Most people know that ‘deciduous’ refers to trees that lose their leaves each year, but there is more to the word and the process than meets the eye.
When a plant no longer needs a flower’s petals, those petals are allowed to fall away. When fruit becomes ripe, it is also allowed to drop. This act of ‘allowing to fall away’ is at the heart of deciduousness. Did you know that a deer’s antlers and your own baby teeth are also considered deciduous?
Pros and cons of deciduousness
Unlike evergreens, deciduous trees and shrubs, and some herbaceous perennials, lose their leaves each year. This is called abscission. In the Northern and Southern hemispheres, leaf drop normally occurs in autumn or early winter. In tropical regions, deciduous plants lose their leaves during the dry season. In each case, leaf loss occurs at a time when having leaves is not in the plant’s best interest. For example, broad-leafed hardwood trees might collect too much snow or ice in winter, causing limbs to break off, leaving open wounds, while tropical plants are unable to maintain heavy leaf cover without rainfall. This annual leaf drop is believed to be a mechanism by which some plants interrupt pests and disease triangles. It also means a plant must have enough food stored to last through the winter and to begin growing again in spring.
Another benefit of abscission is related to something called cavitation. Cavitation refers to times when water tension within a plant becomes so great [think rainy season] that the sap vaporizes within the tree and the oxygen held in that water expands rapidly enough to cause a loud ‘crack’ - you may have heard this, if you spend any time in forests. The problem with cavitation is that it damages the xylem. Plants can usually repair this damage, but not aways. One way deciduous plants protect themselves against cavitation is by dropping their leaves, which, in turn, allows them to have larger xylem vessels. These larger xylems allow deciduous plants to take up more water than evergreens in the summer months.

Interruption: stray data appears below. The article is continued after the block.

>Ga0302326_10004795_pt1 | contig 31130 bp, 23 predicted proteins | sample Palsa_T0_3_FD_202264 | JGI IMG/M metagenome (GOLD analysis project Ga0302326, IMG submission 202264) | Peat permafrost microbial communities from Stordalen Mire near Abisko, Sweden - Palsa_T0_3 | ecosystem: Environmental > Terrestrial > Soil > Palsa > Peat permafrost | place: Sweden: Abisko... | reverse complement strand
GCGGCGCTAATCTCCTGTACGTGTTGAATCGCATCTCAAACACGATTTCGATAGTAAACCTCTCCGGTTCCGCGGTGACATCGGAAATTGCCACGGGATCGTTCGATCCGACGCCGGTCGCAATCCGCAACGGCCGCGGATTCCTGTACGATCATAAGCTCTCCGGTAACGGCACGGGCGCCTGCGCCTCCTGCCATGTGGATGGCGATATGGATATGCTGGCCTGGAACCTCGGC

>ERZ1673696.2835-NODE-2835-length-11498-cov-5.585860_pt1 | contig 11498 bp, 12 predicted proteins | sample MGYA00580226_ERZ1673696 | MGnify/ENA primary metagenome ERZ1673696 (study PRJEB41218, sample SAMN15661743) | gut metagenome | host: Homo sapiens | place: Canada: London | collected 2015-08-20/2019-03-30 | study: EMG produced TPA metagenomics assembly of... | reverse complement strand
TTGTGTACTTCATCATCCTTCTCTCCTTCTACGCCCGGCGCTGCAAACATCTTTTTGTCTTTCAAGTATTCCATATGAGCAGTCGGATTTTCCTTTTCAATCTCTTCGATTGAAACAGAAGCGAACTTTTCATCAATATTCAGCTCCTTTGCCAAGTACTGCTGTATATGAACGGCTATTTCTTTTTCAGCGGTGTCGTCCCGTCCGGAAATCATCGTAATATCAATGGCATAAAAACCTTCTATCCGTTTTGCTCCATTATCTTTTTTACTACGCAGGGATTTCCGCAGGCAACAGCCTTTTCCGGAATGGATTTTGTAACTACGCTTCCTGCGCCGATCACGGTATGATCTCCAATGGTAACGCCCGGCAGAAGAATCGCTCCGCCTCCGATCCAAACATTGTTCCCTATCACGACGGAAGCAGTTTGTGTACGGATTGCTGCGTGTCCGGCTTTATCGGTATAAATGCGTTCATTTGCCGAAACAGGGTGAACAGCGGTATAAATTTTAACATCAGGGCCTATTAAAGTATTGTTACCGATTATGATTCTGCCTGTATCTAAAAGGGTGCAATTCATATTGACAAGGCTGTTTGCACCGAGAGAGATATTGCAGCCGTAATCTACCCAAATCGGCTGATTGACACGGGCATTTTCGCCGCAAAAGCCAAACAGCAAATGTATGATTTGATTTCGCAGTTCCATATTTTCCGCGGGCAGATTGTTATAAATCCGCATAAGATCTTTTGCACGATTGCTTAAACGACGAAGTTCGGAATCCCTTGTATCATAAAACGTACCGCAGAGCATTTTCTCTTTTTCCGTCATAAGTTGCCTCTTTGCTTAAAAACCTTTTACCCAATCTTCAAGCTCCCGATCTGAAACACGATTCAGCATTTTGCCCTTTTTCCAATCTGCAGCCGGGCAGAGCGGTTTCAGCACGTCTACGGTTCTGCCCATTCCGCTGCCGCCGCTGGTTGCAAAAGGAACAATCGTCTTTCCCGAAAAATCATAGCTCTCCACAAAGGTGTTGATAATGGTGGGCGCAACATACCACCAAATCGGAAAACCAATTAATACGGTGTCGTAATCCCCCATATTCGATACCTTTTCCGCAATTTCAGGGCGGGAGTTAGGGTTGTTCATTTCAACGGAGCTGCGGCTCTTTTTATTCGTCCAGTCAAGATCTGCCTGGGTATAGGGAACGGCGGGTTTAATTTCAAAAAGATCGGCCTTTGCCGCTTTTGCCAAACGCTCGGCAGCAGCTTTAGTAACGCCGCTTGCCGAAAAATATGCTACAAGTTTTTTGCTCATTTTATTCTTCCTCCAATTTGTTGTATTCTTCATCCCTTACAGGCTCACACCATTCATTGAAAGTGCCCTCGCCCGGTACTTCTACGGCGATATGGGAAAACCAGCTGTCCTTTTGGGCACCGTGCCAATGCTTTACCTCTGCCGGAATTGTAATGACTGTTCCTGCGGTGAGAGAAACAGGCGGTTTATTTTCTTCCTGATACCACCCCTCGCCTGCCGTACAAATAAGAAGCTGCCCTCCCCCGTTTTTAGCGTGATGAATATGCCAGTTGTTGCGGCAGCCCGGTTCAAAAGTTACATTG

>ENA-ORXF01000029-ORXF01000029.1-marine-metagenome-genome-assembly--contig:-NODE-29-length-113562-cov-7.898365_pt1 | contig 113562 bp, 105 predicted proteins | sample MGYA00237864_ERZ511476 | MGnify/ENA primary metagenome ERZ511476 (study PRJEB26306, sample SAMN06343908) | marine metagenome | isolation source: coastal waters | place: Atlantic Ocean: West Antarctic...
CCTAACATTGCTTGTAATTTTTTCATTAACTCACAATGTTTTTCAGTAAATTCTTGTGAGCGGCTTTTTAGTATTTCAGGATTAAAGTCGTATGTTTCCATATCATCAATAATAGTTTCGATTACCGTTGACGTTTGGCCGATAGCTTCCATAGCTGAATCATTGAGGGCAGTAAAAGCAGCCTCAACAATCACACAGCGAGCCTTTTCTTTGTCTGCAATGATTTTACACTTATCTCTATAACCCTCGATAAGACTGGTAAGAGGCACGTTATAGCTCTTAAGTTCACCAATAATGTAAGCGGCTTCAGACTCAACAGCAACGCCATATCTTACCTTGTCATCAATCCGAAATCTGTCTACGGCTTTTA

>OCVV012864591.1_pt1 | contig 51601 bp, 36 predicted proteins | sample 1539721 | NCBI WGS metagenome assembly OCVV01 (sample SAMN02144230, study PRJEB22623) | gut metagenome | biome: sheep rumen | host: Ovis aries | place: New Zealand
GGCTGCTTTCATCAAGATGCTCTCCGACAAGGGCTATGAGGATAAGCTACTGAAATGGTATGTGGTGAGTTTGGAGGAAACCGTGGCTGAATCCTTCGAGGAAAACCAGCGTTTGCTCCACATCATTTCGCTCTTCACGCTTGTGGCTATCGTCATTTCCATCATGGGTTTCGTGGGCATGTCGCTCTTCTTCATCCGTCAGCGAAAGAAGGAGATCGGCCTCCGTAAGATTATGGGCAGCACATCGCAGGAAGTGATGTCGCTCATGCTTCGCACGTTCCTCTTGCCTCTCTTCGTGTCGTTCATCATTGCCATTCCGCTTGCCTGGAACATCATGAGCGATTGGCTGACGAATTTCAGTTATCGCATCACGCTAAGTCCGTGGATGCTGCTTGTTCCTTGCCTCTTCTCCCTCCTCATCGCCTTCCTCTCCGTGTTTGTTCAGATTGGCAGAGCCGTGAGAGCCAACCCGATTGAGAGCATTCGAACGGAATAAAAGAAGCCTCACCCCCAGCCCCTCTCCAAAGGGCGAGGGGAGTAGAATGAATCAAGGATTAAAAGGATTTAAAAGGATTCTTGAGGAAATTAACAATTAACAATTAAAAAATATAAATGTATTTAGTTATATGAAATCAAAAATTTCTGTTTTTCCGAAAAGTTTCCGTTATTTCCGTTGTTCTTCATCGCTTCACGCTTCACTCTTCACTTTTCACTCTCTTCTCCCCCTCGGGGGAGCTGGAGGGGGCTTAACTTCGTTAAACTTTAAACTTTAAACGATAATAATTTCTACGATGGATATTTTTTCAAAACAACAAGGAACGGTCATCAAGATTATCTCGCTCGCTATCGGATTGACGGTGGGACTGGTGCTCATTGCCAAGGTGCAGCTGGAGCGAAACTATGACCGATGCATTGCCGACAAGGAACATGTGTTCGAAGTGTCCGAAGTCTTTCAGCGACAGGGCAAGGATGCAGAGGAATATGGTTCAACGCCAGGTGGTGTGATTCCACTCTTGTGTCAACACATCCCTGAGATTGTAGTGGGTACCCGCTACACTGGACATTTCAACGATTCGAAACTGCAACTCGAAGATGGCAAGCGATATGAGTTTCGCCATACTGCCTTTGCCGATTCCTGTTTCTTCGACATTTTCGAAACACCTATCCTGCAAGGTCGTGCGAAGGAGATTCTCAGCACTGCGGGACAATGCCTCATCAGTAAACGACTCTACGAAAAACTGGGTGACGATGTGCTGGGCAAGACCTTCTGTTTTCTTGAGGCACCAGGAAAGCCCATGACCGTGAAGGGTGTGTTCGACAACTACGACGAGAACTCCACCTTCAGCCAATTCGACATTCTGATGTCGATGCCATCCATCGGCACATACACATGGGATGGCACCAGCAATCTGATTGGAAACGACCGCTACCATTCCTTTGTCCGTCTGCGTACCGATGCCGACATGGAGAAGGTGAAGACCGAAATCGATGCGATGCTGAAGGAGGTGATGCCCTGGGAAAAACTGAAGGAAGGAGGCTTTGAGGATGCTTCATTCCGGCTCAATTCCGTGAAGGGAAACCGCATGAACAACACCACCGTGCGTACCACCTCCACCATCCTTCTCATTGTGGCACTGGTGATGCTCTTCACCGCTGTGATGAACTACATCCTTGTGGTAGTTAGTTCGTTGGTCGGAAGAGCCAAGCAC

The chemistry of deciduousness
During spring and summer months, deciduous plants are busy producing chlorophyll, a green pigment. Shorter days (or drought stress) trigger plant hormones (auxins) to reduce chlorophyll production and to start drying the connection between the stem and petiole of each leaf. In some cases, the plant also withdraws the nitrogen and carbon held in those leaves for use in spring. Lower levels of the green pigment are what allow us to see other colors. Some of these colors, the yellow, brown, and orange carotenoids are always present, while red and purple anthocyanins are produced in autumn, as sugars become trapped in the leaves. These changes are triggered by shorter days and cooler nights. In areas without those conditions, the leaves simply dry up and fall off.
Deciduous trees and shrubs
Common deciduous trees include almond, pomegranate, quince, apricot, nectarine, peach, olive, persimmons, plum, fig, pear, walnut, and apple. Your grapes, kiwi, blackberries, raspberries, strawberries, and blueberries are also deciduous. In fact, nearly all fruit and nut crops occur on deciduous plants, citrus being a notable exception.
Winter is the best time to prune deciduous trees. [Except apricot and cherry, due to eutypa dieback.] The absence of leaves makes it easier to see the true structure of deciduous trees and shrubs, allowing you to see and remove dead, diseased, crossed, and poorly placed limbs. Winter is also the best time to apply dormant oil, to control many pests, such as scale.
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